• The Tenure Facility builds partnerships at all levels to tap synergies, share lessons learned and scale-up recognition
    The Tenure Facility helps governments, Indigenous Peoples, and community, nongovernmental and private sector organizations to coordinate commitments and develop shared strategies to strengthen land, forest, and territorial rights at local and national level. In general, the Tenure Facility partners with Indigenous Peoples and local communities as lead development agents, resource managers, and rights-holders in countries with tropical forests that are eligible for Official Development Assistance (ODA). The Tenure Facility engages with national and local government agencies responsible for land mapping, demarcation, registration, titling, rulemaking, adjudication, and enforcement, both as implementing partners and as advisers. It assists private-sector companies and investors in their efforts to respect international standards on Indigenous Peoples and local community land rights and forest conservation. It collaborates with multilateral and bilateral forest, land use, and climate REDD+ projects and institutions. It also partners with other organizations and networks working on forest tenure, including RRI, MegaFlorestais, the Interlaken Group, as well as civil-society and community organizations.

 

  • The Tenure Facility anchors catalytic interventions on the ground and defines pathways for scaling nationwide 
    The Tenure Facility operates in countries where Indigenous Peoples and local communities are asking for support and where there are some supportive policies. This helps to anchor each project in practical ground work, with opportunities for scaling nationally. The Tenure Facility promotes scaling by strengthening the capacity of key actors at the community level or in government and creating standards and protocols to implement cost-effective solutions for mapping, titling, and enforcing the tenure rights of Indigenous Peoples and local communities. It connects the local to the international level, by testing tools at the local level and across cultures and ecosystems, and by sharing successful approaches at all levels.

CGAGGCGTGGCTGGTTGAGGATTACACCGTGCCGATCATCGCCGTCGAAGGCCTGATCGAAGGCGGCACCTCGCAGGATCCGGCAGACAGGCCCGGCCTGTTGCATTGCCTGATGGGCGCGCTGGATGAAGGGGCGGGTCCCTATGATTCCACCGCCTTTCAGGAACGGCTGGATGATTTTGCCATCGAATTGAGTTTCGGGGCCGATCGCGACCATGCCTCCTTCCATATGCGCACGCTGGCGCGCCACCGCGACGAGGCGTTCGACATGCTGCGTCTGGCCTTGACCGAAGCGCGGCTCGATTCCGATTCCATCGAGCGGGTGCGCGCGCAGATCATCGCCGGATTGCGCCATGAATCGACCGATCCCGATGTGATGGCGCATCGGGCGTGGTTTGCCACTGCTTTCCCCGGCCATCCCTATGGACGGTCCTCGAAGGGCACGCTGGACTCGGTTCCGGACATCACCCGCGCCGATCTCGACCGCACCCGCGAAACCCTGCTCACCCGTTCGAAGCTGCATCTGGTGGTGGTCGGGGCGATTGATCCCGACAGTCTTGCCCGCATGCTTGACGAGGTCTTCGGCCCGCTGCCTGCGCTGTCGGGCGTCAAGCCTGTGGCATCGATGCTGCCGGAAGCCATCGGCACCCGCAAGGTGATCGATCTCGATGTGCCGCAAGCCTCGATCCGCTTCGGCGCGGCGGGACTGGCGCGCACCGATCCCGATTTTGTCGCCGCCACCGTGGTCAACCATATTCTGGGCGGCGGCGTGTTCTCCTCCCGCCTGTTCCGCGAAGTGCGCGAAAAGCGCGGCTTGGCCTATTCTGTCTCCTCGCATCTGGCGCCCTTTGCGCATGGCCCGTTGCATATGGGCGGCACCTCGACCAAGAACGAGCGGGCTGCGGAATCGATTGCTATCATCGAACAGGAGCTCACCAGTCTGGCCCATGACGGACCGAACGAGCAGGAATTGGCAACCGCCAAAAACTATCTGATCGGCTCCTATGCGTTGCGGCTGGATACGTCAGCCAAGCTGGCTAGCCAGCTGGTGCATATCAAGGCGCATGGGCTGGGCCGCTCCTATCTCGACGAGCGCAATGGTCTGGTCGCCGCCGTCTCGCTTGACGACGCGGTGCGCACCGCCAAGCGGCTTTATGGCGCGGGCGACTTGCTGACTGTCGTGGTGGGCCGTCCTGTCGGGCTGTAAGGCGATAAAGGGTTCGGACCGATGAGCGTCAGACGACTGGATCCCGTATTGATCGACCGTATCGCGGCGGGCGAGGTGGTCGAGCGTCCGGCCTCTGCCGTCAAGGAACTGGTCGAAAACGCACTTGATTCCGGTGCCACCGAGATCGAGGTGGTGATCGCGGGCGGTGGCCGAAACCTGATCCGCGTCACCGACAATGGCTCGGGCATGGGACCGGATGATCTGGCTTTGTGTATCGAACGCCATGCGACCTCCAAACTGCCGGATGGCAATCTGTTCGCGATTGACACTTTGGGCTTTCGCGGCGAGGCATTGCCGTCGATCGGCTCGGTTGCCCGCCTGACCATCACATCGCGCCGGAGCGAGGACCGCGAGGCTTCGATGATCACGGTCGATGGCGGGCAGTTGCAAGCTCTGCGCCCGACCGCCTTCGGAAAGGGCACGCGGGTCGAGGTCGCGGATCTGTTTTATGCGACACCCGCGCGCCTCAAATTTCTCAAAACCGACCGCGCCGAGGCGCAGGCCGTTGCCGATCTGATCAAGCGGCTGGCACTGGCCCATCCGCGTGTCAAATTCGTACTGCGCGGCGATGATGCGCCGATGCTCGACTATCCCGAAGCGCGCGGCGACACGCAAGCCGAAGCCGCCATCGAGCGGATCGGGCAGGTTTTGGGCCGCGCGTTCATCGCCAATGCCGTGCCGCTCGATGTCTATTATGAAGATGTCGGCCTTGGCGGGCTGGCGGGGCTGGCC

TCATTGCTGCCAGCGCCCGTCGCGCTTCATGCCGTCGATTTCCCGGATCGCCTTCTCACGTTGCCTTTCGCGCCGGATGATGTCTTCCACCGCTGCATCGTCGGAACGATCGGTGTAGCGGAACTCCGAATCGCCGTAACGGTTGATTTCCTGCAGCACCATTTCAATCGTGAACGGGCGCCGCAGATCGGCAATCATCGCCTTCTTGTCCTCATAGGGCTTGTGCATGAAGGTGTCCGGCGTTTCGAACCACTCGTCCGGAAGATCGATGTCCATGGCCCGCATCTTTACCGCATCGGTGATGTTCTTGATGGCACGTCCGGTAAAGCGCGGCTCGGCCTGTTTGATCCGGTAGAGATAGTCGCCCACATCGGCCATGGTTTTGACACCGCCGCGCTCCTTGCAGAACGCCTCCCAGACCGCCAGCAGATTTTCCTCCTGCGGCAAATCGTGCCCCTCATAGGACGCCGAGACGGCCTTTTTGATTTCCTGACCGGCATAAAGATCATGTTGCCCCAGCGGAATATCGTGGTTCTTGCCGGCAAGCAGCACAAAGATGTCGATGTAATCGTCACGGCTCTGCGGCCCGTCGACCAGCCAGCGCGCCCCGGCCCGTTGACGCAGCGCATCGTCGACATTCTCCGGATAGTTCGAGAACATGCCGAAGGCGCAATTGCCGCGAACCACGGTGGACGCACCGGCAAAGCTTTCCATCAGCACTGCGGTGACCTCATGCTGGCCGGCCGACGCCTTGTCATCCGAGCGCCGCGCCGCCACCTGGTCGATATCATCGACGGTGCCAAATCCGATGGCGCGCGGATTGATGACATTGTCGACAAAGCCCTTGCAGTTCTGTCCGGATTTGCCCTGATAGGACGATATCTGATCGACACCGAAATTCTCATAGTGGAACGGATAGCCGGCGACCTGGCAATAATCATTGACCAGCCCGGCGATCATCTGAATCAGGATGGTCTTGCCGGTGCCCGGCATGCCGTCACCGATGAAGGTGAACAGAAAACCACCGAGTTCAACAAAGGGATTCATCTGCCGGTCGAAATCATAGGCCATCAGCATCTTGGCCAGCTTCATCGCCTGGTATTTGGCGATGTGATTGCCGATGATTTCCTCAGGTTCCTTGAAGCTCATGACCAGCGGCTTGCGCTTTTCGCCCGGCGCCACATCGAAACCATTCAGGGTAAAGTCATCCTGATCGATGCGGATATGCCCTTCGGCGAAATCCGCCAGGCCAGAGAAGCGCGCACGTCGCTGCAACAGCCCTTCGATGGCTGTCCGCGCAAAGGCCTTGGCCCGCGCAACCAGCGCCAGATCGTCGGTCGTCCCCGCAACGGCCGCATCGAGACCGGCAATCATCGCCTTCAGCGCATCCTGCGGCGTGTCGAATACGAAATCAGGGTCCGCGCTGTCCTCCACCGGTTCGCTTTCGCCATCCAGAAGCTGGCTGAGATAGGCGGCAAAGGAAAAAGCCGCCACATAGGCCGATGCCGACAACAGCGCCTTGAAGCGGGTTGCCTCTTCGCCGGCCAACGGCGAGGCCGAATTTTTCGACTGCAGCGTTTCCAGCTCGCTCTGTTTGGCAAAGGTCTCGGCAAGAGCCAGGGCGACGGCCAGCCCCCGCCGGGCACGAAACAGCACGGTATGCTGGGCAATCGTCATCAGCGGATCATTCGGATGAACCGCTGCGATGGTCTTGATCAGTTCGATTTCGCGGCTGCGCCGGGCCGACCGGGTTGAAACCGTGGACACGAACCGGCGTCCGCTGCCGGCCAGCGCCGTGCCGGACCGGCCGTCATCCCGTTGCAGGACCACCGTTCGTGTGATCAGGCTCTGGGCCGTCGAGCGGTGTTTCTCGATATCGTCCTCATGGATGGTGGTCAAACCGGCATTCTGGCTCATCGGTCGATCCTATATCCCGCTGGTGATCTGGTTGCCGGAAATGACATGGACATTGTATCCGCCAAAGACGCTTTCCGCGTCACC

• The Tenure Facility supports Indigenous People’s, local communities and women’s organizations as they build their capacity to engage with government
    Tenure Facility projects strengthen the capacity of Indigenous Peoples’, local communities’ and women’s organizations so they can engage more effectively with government ministries, regional agencies and local authorities. It helps them develop the maps, documentation, and other evidence and tools they need to secure their tenure rights. It fosters the participation of women and youth, and the development of forest stewardship options that offer hope and opportunity for younger generations.

 

How does the Tenure Facility use and share lessons learned?

 

The Tenure Facility can’t achieve its goal through direct grant support alone. Success depends on its ability to demonstrate and disseminate tools and approaches for securing indigenous and community land rights. It must also capture lessons and experiences from tenure reform and share these across organizations and regions. It collaborates with its creator, the Rights and Resources Initiative (RRI) to produce and share practical knowledge gained through analysis, evaluation, and exchange. It encourages and supports processes of deep reflection to foster learning by the Tenure Facility, participants in projects, members of the RRI Coalition and others who are working on tenure issues at national, regional, and global levels. It supports systematic problem solving and experimentation with new approaches.  An example of the Tenure Facility’s approach is the way it began with pilot projects in Cameroon, Indonesia, Liberia, Mali, Panama, and Peru. These six pilots delivered results and helped to inform and shape the Tenure Facility’s approach as a responsive, adaptive, and effective institution. The pilots fostered a community of practice dedicated to implementing tenure, enhancing the capacities of local organizations, and testing new approaches for securing community tenure rights with governments.